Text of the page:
A life of drugs, crime and homelessness for one Penticton teen has been reversed thanks to support from an outreach centre.
“As a mother of an out-of-control teenager in a community with very limited support for troubled youth, I was helpless to stop my daughter’s downward spiral and had to watch and wait on the sidelines, hoping she would hit bottom and turn to her family for a solution,” said the mother of a client at the Martin Reach Outreach Centre which held its grand opening on Oct. 23.
Rock bottom never came and for the woman who wished to remain anonymous to protect her daughter, her child’s suffering only became more severe over the next five years. The program at the centre, which recently relocated from the Penticton Health Centre on Carmi Avenue to Martin Street, has been invaluable to the family as the daughter is faced with challenges in her journey to sobriety.
The mother spoke of how her daughter’s dark path began as a teenager and how the Outreach Centre has changed their lives.
“At that time she became involved with some of the worst criminal elements in our community and street drugs, which have now left her with a life sentence of several very serious health issues.”
Her daughter had been admitted to the hospital many times as a result of drug abuse. While being treated for a heart valve infection in the spring of 2014, she was introduced to a new initiative, the Intensive Case Management program.
The mother said the program, along with its manager Sharlene Deverill-Franklin, have been a “god send” and an “invaluable ally.”
“I was at the end of my rope emotionally and I was spending many sleepless nights waiting for that phone call, informing me my daughter was dead from an overdose or abuse.”
After seeing the effects first hand, the mother said greater public funding is needed for such programs.
“We need to have programs in place that prevent our young people from creating enormous, lifelong health issues which cost us the taxpayers far in the long run than the Intensive Case Management program working on prevention or intervention,” said Deverill-Franklin. “Our most valuable asset in our country is our young people. Let’s not make them disposable items that can be thrown away through addiction and crime.”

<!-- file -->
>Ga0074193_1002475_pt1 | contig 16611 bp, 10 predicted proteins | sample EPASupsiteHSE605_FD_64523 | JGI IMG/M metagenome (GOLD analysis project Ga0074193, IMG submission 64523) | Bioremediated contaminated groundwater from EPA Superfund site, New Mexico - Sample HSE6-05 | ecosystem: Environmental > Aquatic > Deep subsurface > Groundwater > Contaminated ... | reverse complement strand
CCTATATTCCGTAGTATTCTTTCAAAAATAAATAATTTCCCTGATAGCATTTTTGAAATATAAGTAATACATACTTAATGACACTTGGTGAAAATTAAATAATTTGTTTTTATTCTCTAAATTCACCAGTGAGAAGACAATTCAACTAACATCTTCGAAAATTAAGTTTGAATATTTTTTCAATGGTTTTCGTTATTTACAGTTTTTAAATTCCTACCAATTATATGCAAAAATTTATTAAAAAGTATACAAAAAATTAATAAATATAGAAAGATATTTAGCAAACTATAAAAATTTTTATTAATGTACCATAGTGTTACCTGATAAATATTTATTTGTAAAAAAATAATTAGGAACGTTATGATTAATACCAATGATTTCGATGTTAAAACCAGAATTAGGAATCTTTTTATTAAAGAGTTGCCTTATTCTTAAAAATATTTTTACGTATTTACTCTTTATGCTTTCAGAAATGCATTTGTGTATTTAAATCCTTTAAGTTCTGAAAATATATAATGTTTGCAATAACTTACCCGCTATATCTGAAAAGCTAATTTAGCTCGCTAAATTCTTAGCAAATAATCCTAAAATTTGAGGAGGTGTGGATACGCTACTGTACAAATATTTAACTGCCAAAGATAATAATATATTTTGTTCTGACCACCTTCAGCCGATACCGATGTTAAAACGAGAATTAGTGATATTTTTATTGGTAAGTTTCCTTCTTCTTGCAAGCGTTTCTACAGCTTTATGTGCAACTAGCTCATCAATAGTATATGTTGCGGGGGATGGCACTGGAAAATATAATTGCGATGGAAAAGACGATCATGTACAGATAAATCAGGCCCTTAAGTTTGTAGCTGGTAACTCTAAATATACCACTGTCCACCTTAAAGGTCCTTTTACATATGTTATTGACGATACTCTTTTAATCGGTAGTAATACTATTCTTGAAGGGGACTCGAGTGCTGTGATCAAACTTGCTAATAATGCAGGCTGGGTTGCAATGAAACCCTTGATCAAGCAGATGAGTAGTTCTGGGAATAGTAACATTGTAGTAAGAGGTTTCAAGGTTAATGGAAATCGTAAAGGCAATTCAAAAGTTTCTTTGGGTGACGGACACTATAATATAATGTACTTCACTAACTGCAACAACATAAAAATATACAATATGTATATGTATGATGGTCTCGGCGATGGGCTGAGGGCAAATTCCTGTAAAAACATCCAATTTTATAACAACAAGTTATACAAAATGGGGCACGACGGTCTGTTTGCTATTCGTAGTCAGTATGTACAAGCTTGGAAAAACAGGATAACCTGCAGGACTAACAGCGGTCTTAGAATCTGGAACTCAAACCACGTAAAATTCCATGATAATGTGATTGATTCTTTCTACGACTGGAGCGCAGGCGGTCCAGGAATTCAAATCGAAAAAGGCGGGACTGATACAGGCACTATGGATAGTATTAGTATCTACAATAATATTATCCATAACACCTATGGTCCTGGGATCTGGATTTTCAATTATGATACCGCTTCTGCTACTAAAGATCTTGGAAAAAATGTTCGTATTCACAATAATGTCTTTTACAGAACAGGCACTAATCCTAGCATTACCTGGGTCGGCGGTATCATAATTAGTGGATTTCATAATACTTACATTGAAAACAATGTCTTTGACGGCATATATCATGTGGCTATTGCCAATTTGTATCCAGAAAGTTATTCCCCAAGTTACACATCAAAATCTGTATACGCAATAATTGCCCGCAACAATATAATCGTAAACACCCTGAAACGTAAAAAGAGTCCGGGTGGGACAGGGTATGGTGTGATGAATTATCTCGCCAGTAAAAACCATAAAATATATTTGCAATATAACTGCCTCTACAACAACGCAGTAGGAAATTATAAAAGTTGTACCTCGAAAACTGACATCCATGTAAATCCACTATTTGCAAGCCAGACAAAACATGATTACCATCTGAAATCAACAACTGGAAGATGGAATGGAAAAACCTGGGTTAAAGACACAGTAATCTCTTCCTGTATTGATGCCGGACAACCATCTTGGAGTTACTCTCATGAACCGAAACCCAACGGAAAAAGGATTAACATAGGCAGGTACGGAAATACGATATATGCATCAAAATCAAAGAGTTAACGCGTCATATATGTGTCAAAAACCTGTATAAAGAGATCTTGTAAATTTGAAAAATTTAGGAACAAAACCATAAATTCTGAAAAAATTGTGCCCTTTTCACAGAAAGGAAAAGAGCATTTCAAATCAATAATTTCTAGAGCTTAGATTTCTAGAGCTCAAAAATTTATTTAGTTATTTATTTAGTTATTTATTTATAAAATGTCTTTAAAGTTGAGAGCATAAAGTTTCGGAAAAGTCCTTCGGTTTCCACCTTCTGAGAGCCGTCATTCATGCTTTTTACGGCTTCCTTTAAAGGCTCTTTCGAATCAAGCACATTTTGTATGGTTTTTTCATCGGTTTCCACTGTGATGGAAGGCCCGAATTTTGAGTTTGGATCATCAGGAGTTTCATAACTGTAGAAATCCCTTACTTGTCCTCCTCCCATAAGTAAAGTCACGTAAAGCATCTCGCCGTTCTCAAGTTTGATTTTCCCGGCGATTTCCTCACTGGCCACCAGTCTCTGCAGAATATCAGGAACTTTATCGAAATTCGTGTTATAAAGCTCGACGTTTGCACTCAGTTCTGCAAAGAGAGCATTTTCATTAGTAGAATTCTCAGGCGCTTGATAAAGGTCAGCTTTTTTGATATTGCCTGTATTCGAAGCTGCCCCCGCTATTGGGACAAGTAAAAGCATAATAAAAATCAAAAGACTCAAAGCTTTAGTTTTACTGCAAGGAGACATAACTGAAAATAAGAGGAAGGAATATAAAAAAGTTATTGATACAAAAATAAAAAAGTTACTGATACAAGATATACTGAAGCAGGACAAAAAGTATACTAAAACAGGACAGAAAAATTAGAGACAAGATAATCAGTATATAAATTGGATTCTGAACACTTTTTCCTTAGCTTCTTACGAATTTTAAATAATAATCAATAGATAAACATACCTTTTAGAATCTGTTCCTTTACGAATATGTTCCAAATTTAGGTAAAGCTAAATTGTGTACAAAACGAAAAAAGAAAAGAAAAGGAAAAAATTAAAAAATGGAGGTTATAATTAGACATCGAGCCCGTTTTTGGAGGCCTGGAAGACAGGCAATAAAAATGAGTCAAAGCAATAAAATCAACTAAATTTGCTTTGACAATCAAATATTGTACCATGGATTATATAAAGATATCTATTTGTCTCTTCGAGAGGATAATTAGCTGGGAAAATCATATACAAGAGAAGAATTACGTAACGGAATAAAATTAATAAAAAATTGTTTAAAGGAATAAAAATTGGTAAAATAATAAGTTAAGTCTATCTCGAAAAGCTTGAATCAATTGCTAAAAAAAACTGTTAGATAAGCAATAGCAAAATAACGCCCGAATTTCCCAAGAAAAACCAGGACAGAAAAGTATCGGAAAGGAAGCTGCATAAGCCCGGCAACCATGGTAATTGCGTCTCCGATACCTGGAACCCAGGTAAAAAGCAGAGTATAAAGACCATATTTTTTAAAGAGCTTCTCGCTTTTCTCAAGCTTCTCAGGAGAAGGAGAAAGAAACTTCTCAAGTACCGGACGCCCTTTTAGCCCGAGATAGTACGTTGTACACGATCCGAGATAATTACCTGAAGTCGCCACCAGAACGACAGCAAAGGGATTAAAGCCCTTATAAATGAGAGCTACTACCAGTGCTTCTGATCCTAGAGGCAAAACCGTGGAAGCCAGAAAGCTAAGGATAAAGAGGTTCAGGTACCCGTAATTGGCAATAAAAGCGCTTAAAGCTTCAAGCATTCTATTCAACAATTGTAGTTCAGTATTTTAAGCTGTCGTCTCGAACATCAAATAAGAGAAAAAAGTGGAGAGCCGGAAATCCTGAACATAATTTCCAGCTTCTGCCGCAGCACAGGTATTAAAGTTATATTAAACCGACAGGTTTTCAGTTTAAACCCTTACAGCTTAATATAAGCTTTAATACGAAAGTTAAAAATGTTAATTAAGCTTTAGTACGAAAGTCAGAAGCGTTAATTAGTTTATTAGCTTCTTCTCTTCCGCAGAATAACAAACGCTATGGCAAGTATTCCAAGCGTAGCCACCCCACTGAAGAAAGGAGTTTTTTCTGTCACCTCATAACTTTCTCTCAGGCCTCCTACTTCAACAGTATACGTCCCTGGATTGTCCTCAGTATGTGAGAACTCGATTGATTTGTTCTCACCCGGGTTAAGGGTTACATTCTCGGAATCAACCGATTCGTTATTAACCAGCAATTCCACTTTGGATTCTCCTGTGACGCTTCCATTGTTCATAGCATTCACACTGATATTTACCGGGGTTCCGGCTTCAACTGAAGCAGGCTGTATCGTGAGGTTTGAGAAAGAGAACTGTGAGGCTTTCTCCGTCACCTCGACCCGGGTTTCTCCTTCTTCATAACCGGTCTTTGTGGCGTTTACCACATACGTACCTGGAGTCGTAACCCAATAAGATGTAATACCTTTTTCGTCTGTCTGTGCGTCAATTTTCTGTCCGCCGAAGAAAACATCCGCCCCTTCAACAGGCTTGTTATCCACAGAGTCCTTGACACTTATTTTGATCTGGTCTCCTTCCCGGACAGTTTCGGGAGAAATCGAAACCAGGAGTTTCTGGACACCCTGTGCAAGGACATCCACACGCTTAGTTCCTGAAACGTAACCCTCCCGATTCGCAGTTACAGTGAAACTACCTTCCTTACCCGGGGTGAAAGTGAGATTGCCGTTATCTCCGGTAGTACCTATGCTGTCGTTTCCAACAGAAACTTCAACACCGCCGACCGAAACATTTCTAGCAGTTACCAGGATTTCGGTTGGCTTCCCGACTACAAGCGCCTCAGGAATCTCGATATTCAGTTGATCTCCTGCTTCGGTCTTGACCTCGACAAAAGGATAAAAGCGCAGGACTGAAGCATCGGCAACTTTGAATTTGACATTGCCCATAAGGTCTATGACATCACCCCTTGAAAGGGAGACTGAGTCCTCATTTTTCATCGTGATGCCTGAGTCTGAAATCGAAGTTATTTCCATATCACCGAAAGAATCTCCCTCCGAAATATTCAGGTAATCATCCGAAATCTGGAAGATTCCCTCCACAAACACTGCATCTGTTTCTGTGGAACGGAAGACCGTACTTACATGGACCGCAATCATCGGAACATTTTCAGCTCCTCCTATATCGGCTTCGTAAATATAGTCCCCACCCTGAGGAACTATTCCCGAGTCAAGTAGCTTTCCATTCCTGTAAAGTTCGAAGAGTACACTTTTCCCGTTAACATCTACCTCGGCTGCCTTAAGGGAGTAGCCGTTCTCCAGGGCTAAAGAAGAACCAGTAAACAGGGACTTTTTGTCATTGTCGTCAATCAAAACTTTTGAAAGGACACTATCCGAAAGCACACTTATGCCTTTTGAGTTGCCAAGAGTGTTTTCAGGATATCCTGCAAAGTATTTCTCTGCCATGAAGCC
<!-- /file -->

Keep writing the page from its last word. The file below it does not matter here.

A drug motivated lifestyle was all client Tana Wyatt knew. Crystal meth ruled her life, that is until she found the Intensive Case Management program at the Outreach Centre.
“Now I have a house in my name, I have a very important person in my life and we’ve been together for two years — the exact same time I’ve been a client here,” she said.
While the clinic made invaluable differences before its relocation, those directly involved believe the more practical location on Martin Street will open the door towards treatment for more people.
“When we were working out of the health centre, it was the same idea but it was so geographically isolated that we found there were a lot of no-shows,” said Dr. Kyle Stevens. “Being located down here makes it much easier for them to stop in and ask, ‘is my appointment today or tomorrow?’ Versus up at the health centre.”
Stevens said there are around 350 clients in the program right now, and they’re prepared to see that number grow to be as large as 1,000, though he admits the patient population is difficult to measure, as those with substance abuse issues often don’t vote or have residences. The program works to keep its clients with existing family doctors when possible, but since many of their clients don’t have one, the outreach centre’s new location has been set up downtown to serve as “basically a fully functional general practitioners office.”
MLA Dan Ashton, who attended the grand opening, said he strongly believes the new clinic will benefit the community.
“We all know that healthcare is evolving,” he said. “It’s changing and the order of change, the magnitude is substantial, but it’s organizations and opportunities like this that will hopefully be the way of the future.”
Newly elected South Okanagan – West Kootenay MP Richard Cannings said he and the NDP are also in support.
“Mental health and addictions in particular are something we’ve been ignoring for far too long. They haven’t been treated the way other health issues have been treated. They’ve been put away in the closet and we need to bring them out and help people,” he said. “A community clinic like this is so needed because it can help people who have a hard time going to a family doctor, or would otherwise end up in the hospital and costing the system so much more.”